State Senate OKs sports betting measures for volunteer groups, clubs
Volunteer groups and clubs in Pennsylvania might be able to run sports pools legally in time for the Super Bowl.
Sports betting is illegal in Pennsylvania, but two proposed pieces of legislation — House Bills 290 and 1098 — related to small games of chance passed in the state Senate on Wednesday and went to the House.
HB 290 would amend the Small Games of Chance Act by allowing volunteer groups and clubs that have small games of chance licenses — which are issued by county treasurers — to organize sports betting pools, such as those for the Super Bowl and NCAA basketball March Madness.
“These pools are available in nearly every social club you go to,” said state Sen. Lisa Boscola, D-Northampton, in a prepared statement. “Today's vote finally signals a willingness to legitimize an activity that many people enjoy and rightly assume is legal.”
In 2011, Boscola introduced a bill to legalize small sports pools. Most of the provisions of her bill, Senate Bill 483, were amended into HB 290, her office said.
The organizations that run the pools, if HB 290 is approved, must award all proceeds to contestants so the pools can't be used as direct fundraisers.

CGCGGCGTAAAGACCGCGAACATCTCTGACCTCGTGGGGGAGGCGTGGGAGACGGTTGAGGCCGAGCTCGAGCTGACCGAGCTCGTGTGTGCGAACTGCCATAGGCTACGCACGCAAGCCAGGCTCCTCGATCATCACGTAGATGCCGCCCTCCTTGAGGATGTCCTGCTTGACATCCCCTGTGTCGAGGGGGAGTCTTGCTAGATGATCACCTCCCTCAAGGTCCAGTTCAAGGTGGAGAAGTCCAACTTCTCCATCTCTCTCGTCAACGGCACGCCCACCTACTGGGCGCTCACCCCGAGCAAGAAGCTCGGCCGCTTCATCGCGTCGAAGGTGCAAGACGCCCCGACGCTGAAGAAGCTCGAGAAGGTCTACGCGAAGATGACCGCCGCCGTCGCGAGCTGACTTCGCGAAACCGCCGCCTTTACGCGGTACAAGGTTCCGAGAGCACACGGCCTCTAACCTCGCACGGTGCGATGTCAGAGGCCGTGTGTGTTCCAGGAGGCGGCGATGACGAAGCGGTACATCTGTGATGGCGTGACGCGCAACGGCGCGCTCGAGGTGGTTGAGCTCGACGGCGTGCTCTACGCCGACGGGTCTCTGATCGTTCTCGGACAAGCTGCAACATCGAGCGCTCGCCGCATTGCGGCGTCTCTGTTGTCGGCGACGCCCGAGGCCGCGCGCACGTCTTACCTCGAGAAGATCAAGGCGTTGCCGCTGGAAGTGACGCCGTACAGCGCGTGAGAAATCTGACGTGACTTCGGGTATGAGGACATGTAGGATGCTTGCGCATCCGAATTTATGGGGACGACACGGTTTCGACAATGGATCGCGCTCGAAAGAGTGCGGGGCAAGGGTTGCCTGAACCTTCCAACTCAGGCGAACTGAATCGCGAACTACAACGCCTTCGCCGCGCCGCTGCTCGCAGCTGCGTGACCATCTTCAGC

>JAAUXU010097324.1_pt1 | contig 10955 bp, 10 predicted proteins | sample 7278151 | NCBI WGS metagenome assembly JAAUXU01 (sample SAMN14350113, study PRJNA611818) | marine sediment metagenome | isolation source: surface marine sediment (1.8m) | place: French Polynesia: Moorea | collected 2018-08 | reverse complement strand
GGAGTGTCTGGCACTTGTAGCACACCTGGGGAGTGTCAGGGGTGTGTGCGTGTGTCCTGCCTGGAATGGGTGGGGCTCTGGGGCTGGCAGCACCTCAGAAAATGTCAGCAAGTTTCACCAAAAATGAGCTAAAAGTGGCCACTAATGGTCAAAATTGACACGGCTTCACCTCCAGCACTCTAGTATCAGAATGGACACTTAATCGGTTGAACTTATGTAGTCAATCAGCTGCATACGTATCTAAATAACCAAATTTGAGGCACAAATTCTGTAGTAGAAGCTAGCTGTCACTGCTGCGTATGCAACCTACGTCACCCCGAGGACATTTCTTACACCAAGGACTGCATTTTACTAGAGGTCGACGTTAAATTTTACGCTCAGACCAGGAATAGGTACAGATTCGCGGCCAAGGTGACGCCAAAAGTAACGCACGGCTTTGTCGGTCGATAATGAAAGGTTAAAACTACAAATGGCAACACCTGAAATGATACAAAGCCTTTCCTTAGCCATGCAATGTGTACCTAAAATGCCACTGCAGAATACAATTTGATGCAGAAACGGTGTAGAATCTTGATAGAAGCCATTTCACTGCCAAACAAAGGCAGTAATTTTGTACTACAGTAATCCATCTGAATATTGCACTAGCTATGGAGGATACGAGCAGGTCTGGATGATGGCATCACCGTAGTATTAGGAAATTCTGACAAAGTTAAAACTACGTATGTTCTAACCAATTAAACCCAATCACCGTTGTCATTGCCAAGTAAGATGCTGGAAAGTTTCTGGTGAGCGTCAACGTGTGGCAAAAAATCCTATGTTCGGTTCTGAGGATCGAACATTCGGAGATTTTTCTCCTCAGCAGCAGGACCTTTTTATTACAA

“It's an amenity. It's a service they can offer,” said Stephen DeFrank, chief of staff for Boscola.
Entry fees would be limited to no more than $20 and no more than 100 participants could enter a pool.
The bill would allow the groups to offer night-at-the-races games and raffle auctions.
It's not uncommon for the State Police's Bureau of Liquor Control Enforcement to cite clubs and taverns for operating sports pools, said Capt. Mark Crossan, who said violators brought before administrative judges can be fined between $50 and $1,000 and have their liquor licenses suspended.
Social groups and clubs, such as Elks lodges, in Pennsylvania support HB 290 but take issue with HB 1098, whose provisions would include allowing businesses with restaurant licenses to conduct tavern gaming, such as pull-tab games, daily drawings and raffles, but not sports pools, said Tom Helsel Jr., secretary for the Pennsylvania Association of Nationally Chartered Organizations and the state government relations chairman for the Elks.
If HB 1098 were to pass, tavern gaming would pull customers from fraternal organizations' games of chance, said Howard Brown, exalted ruler for Elks Lodge 339 on the North Side.
“It's going to put some (of us) out of business,” he said.
Tory N. Parrish is a staff writer for Trib Total Media. She can be reached at 412-380-5662 or firstname.lastname@example.org.